- The Ajivikas were an ancient cult known mostly through references in contemporaneous Buddhist and Jain literature. The founder of the cult was Maskariputra (d. 484 B.C.E.), who had learned from earlier teachers in the tradition. The last ele-ment of Ajivika tradition died in India around the 15th century.As did the followers of SAMKHYA, the Ajivikas did not believe in a god or gods. They believed only in KARMA and the round of births and rebirth, and were strictly deterministic. Each of us, they thought, must live through these cycles for a fabulously long period of time—8,400,000 great eons; no amount of good or bad deeds would make any difference. The Ajivikas were criticized in some texts for licentious-ness, but the evidence indicates that, compelled as they believed by fate, they were devoted ascetics.Further reading: B. M. Barua, The Ajivikas (Calcutta: University of Calcutta, 1920); A. L. Basham, History and Doctrine of the Ajivikas (London: Luzac, 1951); ———, The Wonder That Was India: A Survey of the History and Culture of the Indian Sub-Continent before the Coming of the Muslims (Calcutta: Rupa, 2001); R. G. Bhandarkar, Vaisnavism, Saivism and Minor Reli-gious Systems (New York: Garland, 1980); Shashib-husan Das Gupta, Obscure Religious Cults (Calcutta: Firma KLM, 1995).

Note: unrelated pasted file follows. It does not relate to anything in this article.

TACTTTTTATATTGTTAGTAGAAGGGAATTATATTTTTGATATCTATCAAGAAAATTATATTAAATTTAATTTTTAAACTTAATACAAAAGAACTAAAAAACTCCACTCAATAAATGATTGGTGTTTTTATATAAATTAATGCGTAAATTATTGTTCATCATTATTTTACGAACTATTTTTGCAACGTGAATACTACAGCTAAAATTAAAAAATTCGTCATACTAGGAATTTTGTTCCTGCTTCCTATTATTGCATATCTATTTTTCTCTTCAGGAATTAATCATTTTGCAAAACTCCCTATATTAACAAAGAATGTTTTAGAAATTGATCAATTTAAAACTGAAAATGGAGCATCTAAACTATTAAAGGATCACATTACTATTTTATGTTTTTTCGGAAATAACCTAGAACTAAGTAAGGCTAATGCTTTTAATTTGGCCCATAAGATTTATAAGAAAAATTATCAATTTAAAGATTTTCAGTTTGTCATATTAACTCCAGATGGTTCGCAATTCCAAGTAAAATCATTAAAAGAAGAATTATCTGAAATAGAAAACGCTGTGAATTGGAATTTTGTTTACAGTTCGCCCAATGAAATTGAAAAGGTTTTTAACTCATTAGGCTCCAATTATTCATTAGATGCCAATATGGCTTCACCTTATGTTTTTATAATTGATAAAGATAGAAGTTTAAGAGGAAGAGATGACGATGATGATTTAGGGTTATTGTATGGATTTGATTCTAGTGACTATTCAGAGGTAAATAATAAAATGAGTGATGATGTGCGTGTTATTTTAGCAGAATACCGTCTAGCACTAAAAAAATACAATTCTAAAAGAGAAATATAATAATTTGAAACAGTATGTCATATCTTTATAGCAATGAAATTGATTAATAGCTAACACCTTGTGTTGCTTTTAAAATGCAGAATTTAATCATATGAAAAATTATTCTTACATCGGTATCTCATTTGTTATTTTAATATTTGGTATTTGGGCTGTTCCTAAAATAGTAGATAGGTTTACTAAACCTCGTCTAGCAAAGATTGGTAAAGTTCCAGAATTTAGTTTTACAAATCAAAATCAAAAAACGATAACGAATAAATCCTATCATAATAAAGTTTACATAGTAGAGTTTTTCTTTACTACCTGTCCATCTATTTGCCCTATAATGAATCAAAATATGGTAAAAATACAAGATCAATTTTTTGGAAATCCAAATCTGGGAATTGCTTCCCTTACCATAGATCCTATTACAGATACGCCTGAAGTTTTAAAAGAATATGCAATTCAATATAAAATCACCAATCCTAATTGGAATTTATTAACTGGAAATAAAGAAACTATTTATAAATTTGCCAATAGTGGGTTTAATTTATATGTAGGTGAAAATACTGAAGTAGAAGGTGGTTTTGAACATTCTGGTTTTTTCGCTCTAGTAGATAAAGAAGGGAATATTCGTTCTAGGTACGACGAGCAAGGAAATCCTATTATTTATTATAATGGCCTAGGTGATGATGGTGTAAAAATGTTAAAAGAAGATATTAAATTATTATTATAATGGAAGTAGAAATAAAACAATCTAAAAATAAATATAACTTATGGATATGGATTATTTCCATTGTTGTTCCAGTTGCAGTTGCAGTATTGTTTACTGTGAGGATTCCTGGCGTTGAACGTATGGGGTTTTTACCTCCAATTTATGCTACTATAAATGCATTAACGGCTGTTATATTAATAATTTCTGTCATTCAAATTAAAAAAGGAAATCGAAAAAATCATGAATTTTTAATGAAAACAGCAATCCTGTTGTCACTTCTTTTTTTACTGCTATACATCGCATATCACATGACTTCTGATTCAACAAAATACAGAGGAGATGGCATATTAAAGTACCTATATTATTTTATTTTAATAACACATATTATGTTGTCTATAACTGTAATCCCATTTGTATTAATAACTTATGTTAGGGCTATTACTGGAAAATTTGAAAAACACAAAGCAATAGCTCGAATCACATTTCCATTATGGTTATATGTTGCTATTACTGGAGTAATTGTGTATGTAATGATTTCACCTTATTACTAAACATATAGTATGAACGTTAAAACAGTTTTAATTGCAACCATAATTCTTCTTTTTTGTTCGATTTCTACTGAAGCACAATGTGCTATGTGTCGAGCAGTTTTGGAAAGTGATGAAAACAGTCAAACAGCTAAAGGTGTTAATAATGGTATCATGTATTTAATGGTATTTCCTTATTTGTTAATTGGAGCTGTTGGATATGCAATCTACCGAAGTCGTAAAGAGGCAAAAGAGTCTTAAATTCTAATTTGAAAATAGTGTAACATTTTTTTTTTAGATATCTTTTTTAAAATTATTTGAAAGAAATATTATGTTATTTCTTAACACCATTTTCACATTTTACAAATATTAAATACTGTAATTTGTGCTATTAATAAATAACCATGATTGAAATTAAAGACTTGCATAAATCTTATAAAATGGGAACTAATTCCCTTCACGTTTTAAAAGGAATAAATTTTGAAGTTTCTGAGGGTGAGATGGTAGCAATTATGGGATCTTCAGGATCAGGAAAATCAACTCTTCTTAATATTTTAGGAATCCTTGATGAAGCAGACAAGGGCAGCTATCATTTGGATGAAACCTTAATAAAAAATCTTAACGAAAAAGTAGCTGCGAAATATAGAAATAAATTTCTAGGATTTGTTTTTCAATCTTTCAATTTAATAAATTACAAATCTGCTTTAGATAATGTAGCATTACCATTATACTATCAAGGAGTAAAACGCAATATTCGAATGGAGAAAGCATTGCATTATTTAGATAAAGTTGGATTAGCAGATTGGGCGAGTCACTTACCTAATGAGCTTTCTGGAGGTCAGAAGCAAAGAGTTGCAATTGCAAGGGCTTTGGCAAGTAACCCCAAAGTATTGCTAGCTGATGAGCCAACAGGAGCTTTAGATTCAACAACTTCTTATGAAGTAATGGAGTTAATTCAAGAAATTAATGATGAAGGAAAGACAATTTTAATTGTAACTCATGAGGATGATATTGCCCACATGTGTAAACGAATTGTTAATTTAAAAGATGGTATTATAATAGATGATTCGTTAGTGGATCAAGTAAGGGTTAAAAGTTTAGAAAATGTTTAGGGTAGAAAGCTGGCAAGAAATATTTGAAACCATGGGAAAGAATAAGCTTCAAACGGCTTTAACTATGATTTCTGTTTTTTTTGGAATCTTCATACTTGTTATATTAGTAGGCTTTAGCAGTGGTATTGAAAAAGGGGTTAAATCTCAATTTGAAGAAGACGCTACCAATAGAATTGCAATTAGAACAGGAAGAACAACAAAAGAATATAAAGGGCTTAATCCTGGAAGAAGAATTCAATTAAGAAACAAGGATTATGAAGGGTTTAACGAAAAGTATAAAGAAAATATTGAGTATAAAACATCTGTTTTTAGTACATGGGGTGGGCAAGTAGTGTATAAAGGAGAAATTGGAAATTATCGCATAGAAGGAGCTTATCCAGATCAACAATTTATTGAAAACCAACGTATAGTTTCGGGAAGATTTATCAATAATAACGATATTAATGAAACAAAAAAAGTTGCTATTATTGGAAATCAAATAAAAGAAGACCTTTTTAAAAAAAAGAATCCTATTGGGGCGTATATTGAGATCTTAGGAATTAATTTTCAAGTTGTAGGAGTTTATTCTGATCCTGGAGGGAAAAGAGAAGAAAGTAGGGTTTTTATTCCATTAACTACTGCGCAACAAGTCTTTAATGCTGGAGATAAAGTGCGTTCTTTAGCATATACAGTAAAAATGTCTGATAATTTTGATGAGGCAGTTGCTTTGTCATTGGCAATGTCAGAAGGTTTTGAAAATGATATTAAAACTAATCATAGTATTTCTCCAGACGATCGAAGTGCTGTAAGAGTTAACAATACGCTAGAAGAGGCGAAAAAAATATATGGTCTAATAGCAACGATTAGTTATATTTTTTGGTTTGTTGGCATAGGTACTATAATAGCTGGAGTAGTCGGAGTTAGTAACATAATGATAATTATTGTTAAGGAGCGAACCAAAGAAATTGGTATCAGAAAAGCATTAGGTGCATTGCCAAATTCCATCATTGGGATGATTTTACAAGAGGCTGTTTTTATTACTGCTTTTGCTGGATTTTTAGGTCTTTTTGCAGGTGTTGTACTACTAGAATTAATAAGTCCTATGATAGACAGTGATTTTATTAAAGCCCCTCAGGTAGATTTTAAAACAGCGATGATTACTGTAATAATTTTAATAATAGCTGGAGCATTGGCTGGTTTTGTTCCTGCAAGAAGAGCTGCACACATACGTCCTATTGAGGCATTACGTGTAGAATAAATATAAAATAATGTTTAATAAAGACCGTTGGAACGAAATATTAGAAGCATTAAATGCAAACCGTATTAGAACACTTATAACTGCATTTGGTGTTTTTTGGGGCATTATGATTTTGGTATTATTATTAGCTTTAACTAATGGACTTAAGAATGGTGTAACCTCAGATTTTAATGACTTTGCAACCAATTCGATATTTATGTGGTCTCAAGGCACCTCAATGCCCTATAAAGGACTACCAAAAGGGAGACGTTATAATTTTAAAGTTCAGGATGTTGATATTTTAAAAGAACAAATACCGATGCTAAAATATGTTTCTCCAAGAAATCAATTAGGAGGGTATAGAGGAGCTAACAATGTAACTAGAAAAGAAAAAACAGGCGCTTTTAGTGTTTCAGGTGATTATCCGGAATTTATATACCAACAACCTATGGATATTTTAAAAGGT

Encyclopedia of Hinduism. A. Jones and James D. Ryan. 2007.